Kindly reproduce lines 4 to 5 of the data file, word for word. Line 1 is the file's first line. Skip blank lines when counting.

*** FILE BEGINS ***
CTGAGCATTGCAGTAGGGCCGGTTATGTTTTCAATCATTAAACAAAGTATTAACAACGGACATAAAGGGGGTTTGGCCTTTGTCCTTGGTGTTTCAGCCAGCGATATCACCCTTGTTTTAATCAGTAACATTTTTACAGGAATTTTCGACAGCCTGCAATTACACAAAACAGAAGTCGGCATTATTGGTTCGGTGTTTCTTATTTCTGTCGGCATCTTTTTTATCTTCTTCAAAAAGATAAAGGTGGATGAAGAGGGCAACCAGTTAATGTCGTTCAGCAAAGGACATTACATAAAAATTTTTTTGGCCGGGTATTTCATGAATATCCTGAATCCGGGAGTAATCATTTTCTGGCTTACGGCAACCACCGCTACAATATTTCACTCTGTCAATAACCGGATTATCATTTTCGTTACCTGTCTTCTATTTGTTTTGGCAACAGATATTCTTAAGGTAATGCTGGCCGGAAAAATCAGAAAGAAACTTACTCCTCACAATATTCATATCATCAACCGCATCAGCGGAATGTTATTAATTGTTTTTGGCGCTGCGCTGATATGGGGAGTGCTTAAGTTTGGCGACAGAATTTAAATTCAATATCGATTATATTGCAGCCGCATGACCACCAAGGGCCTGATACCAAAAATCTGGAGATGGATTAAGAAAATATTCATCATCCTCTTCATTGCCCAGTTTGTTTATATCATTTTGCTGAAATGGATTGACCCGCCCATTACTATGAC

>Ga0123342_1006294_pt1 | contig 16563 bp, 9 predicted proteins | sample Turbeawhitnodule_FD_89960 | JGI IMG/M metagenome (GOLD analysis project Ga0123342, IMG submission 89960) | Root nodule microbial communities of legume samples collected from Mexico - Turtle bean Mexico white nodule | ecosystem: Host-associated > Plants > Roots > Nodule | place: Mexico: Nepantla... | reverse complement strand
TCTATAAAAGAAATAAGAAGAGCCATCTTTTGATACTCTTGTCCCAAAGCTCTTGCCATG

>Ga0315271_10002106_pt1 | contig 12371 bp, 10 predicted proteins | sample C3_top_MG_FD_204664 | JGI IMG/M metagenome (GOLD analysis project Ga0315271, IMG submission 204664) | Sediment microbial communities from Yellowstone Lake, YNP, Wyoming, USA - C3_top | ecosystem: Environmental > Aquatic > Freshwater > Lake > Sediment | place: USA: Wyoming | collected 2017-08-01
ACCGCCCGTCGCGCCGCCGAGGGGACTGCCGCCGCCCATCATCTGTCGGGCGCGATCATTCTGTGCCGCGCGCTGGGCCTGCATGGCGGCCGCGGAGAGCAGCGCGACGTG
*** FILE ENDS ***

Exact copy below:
>Ga0315271_10002106_pt1 | contig 12371 bp, 10 predicted proteins | sample C3_top_MG_FD_204664 | JGI IMG/M metagenome (GOLD analysis project Ga0315271, IMG submission 204664) | Sediment microbial communities from Yellowstone Lake, YNP, Wyoming, USA - C3_top | ecosystem: Environmental > Aquatic > Freshwater > Lake > Sediment | place: USA: Wyoming | collected 2017-08-01
ACCGCCCGTCGCGCCGCCGAGGGGACTGCCGCCGCCCATCATCTGTCGGGCGCGATCATTCTGTGCCGCGCGCTGGGCCTGCATGGCGGCCGCGGAGAGCAGCGCGACGTG